On Part 1
Serious crime prevention orders were discussed previously on this blog.
The Committee on the Constitution is quoted in the debate as saying that,
A broad question for the House is whether the use of civil orders in an attempt to prevent serious criminal activity is a step too far in the development of preventative orders. Whether or not the trend towards greater use of preventative civil orders is constitutionally legitimate (a matter on which we express doubt), we take the view that SCPOs represent an incursion into the liberty of the subject and constitute a form of punishment that cannot be justified in the absence of a criminal conviction.
Lord Lloyd of Berwick made a good point on the issue that judges will make the orders:
People on the fringes of crime who are thought to have been involved are entitled to the verdict of a jury one way or another. What is not tolerable is for that question of fact—because it is a question of fact—to be decided by a judge. It is not what judges are for. In criminal cases and quasi criminal cases, it is the jury which decides disputed issues of fact and not the judge.
Lord Goodhart (chairman of Justice) made the point that,
The Government say that all this is okay because SCPOs will be made by judges who will act reasonably; they will be aware of the impact of the Human Rights Act and will apply it. That is true, but it is not an answer. We should not create laws which enlarge the scope for injustice and rely on the judiciary to apply them with moderation. What we want are just laws, not the just application of unjust laws.
On Part 3
It is well worth reading the debate to get more information on the data sharing and matching (or data mining) aspect of the draft Bill, which I have not seen described in detail by the mainstream media.
The Bill says,
The [Audit] Commission may conduct data matching exercises or arrange for them to be conducted on its behalf. A data matching exercise is an exercise involving the comparison of sets of data to determine how far they match (including the identification of any patterns and trends).
The Commission may require any body mentioned in subsection (2), and any officer or member of such a body, to provide the Commission or a person acting on its behalf with such data (and in such form) as the Commission or that person may reasonably require for the purpose of conducting data matching exercises.
The Information Commissioner’s warning, that we are sleepwalking into a surveillance society, seems very prescient today.
Government claims to have made £13.3bn in efficiency savings carry a “significant risk of inaccuracy”, the public spending watchdog has warned.
Ministers are halfway through a three-year programme to save £21.5bn and say they have achieved 62% of this.
But the National Audit Office (NAO) said departments had “more to do to show that all reported gains are both genuine and sustainable”.
The NAO said 51% of total departmental savings claims had “some measurement issues and uncertainties”.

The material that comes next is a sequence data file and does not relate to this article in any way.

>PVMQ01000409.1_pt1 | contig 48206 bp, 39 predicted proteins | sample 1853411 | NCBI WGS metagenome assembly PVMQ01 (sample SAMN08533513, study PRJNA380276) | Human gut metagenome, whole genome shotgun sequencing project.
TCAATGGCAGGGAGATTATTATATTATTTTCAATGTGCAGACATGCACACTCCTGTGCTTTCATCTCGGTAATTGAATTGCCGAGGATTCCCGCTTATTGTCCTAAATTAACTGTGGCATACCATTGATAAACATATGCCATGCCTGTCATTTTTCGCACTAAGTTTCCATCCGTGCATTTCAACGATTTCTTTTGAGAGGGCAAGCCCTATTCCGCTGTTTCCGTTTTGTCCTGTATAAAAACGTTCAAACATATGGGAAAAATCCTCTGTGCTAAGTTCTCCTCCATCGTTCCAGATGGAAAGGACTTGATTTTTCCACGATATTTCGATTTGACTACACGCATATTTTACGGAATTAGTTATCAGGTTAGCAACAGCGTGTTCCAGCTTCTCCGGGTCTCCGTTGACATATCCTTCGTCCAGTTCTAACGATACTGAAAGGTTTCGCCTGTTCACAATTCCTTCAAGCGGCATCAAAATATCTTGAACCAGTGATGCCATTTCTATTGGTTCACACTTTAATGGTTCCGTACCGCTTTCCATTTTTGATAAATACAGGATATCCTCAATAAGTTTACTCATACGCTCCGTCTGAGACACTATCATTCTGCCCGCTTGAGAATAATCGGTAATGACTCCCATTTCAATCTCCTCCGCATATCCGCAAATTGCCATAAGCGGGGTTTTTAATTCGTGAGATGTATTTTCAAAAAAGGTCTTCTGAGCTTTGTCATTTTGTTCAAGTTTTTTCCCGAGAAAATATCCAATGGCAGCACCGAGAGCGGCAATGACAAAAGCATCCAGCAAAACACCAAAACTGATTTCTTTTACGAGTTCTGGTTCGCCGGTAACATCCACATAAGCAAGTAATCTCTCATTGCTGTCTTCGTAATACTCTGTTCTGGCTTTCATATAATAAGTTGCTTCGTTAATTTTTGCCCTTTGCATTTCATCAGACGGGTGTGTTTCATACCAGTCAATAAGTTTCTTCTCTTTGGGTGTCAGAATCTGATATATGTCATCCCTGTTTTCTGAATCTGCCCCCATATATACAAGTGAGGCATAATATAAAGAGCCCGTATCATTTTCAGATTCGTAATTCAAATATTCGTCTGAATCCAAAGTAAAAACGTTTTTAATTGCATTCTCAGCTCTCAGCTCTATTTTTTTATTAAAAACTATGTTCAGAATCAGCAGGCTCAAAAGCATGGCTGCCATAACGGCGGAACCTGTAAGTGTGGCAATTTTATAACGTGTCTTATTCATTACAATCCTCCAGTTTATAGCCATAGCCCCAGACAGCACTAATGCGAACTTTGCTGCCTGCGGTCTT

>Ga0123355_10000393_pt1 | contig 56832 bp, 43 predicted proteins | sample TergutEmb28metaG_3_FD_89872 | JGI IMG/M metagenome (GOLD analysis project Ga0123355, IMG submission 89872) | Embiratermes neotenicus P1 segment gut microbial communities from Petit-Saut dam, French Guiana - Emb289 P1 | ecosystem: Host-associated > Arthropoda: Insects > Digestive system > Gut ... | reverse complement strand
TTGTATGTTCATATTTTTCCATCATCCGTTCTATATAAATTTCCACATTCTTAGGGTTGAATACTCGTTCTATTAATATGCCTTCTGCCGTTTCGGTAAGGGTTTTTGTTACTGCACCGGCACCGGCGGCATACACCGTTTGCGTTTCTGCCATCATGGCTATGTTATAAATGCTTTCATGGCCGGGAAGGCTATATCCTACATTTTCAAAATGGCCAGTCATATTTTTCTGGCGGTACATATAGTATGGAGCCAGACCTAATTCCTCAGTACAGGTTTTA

Meanwhile, 23% “either do not yet demonstrate efficiency or the reported gains may be substantially incorrect”.
Comptroller General Sir John Bourn – head of the NAO – said just 26% of the reported efficiency savings “fairly represent efficiencies made”.
Some newspapers are reporting that the media was anonymously briefed by ‘Whitehall sources’ on the alleged plot to kidnap, torture and behead Muslim soldiers.
The Guardian from earlier this week for example,
Police investigating the alleged plot to abduct and behead a Muslim soldier expressed growing anger yesterday at a series of leaks and briefings which they say are hampering their inquiry.
Whitehall officials briefed journalists early on Wednesday before all of the suspects had been found, with the result that lurid details of the alleged plot were broadcast while one suspect remained at large. At least one tabloid newspaper had even been tipped off the night before the dawn raids, and its reporters put on standby to race to Birmingham.
Why did “Whitehall officials” ‘anonymously’ brief the media about an ongoing police investigation?
Shurely it’s not an attempt to distract the public’s attention from a certain other ongoing police investigation?
Oh, and it comes in a week when the Government is once again proposing 90 day detention without charge.
Widespread reports (proving at least that the press and opposition parties can speed read executive summaries) damn the Identity & Passport Service for only securing a two year warranty for a product with a ten year lifespan. Ah, but that’s by no means the only thing about the project that’s broken.
The National Audit Office report on the introduction of biometric passports, aka ePassports, is favourable in that it notes that the project came in on budget and on time. But the report nevertheless paints a picture of a project that hasn’t been particularly well planned, and that faces numerous potential pitfalls as it develops. The warranty on the chip is just one of the problems – but it’s a good place for us to start…
Read the article, it’s fairly shocking.